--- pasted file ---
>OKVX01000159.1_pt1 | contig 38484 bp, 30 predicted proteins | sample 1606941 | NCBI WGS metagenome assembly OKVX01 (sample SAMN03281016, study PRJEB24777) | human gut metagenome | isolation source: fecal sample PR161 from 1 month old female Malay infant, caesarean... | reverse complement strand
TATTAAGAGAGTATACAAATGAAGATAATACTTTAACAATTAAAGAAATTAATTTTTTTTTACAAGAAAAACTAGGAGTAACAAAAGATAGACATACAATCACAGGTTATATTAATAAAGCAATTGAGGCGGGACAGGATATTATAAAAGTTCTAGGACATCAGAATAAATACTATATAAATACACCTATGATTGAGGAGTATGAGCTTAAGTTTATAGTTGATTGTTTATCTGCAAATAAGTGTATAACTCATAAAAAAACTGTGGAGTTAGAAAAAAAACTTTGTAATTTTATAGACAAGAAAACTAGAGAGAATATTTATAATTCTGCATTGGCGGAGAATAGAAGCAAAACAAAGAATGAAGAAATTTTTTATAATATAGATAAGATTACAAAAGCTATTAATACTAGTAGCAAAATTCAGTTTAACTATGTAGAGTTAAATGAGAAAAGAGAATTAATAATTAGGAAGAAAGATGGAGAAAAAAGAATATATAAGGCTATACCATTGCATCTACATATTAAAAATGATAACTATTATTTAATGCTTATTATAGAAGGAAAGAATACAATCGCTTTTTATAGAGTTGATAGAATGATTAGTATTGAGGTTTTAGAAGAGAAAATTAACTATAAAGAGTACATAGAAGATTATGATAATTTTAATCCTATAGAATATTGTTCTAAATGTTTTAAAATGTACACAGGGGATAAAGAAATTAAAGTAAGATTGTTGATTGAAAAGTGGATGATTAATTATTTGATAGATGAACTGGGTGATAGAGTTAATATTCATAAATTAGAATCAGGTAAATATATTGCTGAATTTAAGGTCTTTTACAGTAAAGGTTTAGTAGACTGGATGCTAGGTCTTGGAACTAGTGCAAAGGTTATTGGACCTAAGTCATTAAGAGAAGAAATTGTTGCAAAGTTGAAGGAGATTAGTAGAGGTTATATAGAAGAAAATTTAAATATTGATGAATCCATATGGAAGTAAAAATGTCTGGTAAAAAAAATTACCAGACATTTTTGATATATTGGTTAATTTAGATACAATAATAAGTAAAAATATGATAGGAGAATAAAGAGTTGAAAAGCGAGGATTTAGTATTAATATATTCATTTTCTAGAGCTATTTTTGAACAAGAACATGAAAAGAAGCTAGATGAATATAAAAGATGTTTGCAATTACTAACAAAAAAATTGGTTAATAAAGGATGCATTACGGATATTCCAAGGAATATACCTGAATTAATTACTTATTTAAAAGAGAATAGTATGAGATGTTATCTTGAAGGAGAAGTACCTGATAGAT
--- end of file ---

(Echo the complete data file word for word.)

>OKVX01000159.1_pt1 | contig 38484 bp, 30 predicted proteins | sample 1606941 | NCBI WGS metagenome assembly OKVX01 (sample SAMN03281016, study PRJEB24777) | human gut metagenome | isolation source: fecal sample PR161 from 1 month old female Malay infant, caesarean... | reverse complement strand
TATTAAGAGAGTATACAAATGAAGATAATACTTTAACAATTAAAGAAATTAATTTTTTTTTACAAGAAAAACTAGGAGTAACAAAAGATAGACATACAATCACAGGTTATATTAATAAAGCAATTGAGGCGGGACAGGATATTATAAAAGTTCTAGGACATCAGAATAAATACTATATAAATACACCTATGATTGAGGAGTATGAGCTTAAGTTTATAGTTGATTGTTTATCTGCAAATAAGTGTATAACTCATAAAAAAACTGTGGAGTTAGAAAAAAAACTTTGTAATTTTATAGACAAGAAAACTAGAGAGAATATTTATAATTCTGCATTGGCGGAGAATAGAAGCAAAACAAAGAATGAAGAAATTTTTTATAATATAGATAAGATTACAAAAGCTATTAATACTAGTAGCAAAATTCAGTTTAACTATGTAGAGTTAAATGAGAAAAGAGAATTAATAATTAGGAAGAAAGATGGAGAAAAAAGAATATATAAGGCTATACCATTGCATCTACATATTAAAAATGATAACTATTATTTAATGCTTATTATAGAAGGAAAGAATACAATCGCTTTTTATAGAGTTGATAGAATGATTAGTATTGAGGTTTTAGAAGAGAAAATTAACTATAAAGAGTACATAGAAGATTATGATAATTTTAATCCTATAGAATATTGTTCTAAATGTTTTAAAATGTACACAGGGGATAAAGAAATTAAAGTAAGATTGTTGATTGAAAAGTGGATGATTAATTATTTGATAGATGAACTGGGTGATAGAGTTAATATTCATAAATTAGAATCAGGTAAATATATTGCTGAATTTAAGGTCTTTTACAGTAAAGGTTTAGTAGACTGGATGCTAGGTCTTGGAACTAGTGCAAAGGTTATTGGACCTAAGTCATTAAGAGAAGAAATTGTTGCAAAGTTGAAGGAGATTAGTAGAGGTTATATAGAAGAAAATTTAAATATTGATGAATCCATATGGAAGTAAAAATGTCTGGTAAAAAAAATTACCAGACATTTTTGATATATTGGTTAATTTAGATACAATAATAAGTAAAAATATGATAGGAGAATAAAGAGTTGAAAAGCGAGGATTTAGTATTAATATATTCATTTTCTAGAGCTATTTTTGAACAAGAACATGAAAAGAAGCTAGATGAATATAAAAGATGTTTGCAATTACTAACAAAAAAATTGGTTAATAAAGGATGCATTACGGATATTCCAAGGAATATACCTGAATTAATTACTTATTTAAAAGAGAATAGTATGAGATGTTATCTTGAAGGAGAAGTACCTGATAGAT